Close Reading Rainbow
The big Francona/Shaughnessy tell-some book on Tito’s tenure in Boston will be available for purchase in a week, so its juiciest sections are getting the usual pre-publication flogging on sports media. It looks like Sports Illustrated will be publishing longer excerpts soon, but a few bits have been made available already. (The best run-down is probably in Gordon Edes’ piece on ESPN Boston.) My reaction is mostly that if this is the worst that Shaughnessy could coax from Tito, then Tito is without doubt one of the better human beings ever to manage a baseball team. There’s very little dirt.
The funniest thing, really, is how the Edes article demonstrates the ridiculous focus and diligence of the Red Sox media management team, as well as the pliability of the Boston press. There’s a small, barely-a-story anecdote about Francona becoming angry at a comment Tom Werner made at a lunch meeting, a moment which Theo defused quietly. And yet, well, see:
As for chairman Tom Werner, the book describes how the manager nearly walked out of a lunch meeting he had with the owners in 2010 when, according to the excerpt, “Werner talked about slumping television ratings and whined, ‘We need to start winning in more exciting fashion.’
“Francona started to get up out of his chair, but Epstein grabbed his knee. ‘A good move by Theo,’ Francona said later. ‘When Tom started talking about ratings, Theo knew I was getting ready to flare.’”
Francona admits he may have been primed to react “aggressively” at that meeting. A person with knowledge of Werner’s comment said Tuesday that Werner was laughing when he said it, and the parties present, with the possible exception of Francona, understood it to be a joke.
This is a source who not only knows what was said at a private lunch meeting, but also can comment knowledgeably on the internal mental state of all the participants in the meeting. Basically, it has to be Epstein or one of Henry/Werner/Lucchino. And yet Edes grants him anonymity to rebut Francona’s memory of the events. It’s simply unethical to grant anonymity to an entirely self-serving source, and it’s entirely ridiculous that Red Sox ownership has a 24-hour rapid response team for non-stories like this. This isn’t something that matters, really - the pliability of the Boston sports media matters, but it’s hardly new - but it is silly.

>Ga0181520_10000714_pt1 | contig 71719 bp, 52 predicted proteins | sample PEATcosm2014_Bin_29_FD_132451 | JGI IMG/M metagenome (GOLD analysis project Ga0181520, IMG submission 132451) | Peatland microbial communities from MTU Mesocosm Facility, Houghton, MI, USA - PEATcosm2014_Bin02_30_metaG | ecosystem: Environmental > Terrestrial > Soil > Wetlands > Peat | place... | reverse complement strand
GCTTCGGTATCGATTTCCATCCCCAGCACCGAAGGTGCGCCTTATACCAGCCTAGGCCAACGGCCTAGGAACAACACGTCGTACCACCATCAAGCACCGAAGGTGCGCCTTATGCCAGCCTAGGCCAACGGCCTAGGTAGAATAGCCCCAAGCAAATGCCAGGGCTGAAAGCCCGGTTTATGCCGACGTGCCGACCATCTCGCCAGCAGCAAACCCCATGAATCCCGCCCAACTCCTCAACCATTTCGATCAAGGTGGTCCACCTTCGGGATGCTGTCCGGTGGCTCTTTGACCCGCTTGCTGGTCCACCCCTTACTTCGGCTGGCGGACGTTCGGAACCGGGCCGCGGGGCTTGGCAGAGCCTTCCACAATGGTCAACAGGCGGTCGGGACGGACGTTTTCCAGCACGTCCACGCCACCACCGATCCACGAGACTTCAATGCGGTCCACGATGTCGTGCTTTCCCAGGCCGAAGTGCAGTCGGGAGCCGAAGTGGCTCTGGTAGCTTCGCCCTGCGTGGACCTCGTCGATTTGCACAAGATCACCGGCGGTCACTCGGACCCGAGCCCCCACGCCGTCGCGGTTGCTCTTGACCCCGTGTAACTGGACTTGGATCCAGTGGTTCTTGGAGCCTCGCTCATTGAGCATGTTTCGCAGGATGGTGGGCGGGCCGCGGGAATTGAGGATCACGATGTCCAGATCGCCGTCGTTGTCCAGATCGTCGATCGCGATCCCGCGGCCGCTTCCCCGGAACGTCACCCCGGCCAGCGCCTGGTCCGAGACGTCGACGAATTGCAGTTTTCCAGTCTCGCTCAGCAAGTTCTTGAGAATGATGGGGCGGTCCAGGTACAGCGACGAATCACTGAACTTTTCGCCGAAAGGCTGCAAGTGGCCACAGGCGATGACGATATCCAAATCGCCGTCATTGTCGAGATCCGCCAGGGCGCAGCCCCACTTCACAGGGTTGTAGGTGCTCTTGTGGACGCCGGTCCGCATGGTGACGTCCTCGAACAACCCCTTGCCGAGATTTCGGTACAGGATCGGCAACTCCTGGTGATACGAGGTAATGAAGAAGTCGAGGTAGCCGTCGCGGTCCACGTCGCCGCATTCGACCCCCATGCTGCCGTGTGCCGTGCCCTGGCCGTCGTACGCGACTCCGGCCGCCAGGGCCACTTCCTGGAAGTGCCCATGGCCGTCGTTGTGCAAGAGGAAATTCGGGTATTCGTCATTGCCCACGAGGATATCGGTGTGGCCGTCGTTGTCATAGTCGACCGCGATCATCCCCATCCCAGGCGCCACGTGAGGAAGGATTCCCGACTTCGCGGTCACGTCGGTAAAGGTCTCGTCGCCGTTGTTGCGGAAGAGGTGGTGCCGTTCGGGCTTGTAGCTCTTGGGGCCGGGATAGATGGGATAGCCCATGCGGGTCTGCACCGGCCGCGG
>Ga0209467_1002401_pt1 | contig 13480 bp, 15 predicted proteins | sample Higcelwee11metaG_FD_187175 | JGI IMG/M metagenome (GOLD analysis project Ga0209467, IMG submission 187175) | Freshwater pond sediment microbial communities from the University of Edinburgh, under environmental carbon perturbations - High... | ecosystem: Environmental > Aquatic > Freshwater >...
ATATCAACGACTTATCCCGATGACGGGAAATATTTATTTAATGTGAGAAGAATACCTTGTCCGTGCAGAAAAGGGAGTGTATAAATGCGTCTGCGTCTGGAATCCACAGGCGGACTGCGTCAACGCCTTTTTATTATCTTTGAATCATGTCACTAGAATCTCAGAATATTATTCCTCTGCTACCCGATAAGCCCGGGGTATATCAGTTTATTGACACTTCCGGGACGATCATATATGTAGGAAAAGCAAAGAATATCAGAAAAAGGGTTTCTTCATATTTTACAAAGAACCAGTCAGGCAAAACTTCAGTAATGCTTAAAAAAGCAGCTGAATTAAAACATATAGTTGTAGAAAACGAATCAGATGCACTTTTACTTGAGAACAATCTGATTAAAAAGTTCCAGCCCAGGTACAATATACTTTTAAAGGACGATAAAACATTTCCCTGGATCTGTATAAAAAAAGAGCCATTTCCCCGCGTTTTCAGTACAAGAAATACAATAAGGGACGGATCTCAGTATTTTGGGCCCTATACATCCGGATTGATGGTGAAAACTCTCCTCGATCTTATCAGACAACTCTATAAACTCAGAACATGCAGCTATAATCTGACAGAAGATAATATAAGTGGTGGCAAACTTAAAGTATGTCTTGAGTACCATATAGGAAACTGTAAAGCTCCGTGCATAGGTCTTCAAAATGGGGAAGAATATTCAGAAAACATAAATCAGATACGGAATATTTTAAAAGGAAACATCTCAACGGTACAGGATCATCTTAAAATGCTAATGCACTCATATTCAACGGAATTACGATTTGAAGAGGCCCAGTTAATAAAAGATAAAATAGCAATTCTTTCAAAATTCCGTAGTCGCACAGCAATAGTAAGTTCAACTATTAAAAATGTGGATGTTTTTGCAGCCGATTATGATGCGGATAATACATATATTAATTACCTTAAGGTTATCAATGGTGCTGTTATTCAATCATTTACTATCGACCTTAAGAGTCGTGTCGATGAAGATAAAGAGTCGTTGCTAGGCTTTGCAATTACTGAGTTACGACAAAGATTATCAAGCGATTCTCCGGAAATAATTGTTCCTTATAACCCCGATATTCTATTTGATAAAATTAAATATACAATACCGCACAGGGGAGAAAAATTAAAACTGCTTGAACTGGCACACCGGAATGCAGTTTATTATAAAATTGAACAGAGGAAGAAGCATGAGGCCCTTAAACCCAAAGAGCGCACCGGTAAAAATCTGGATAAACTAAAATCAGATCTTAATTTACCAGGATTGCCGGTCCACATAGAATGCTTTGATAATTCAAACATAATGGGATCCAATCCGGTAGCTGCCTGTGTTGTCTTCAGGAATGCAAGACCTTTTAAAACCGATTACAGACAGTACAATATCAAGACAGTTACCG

For something that does seem like a real baseball story, there appears to be a claim by Francona/Shaughnessy that the Sox signed Gonzalez and Crawford for marketing reasons. (This honestly sounds a lot more like a claim by Shaughnessy that Francona signed off on than something Francona himself thought.) I don’t find it convincing, though there’s a core to the story that is meaningful and a bit troubling.
The fixation with declining TV ratings led to the club commissioning a $100,000 market research survey, the results of which were discussed in November 2010, a little more than a month after the Sox had failed to make the playoffs, primarily because of a devastating run of injuries. “The document distributed at the meeting listed several factors in the public’s falling interest in the team,” the excerpt reads. “Chief among them was the ‘no-name’ lineup the team was forced to use in 2010 because of injuries and the lack of major trades or signings the winter before. In a section on male-female demographics, the report stated, ‘[W]omen are definitely more drawn to the “soap opera” and “reality-TV” aspects of the game. … They are interested in good-looking stars and sex symbols (Pedroia).’”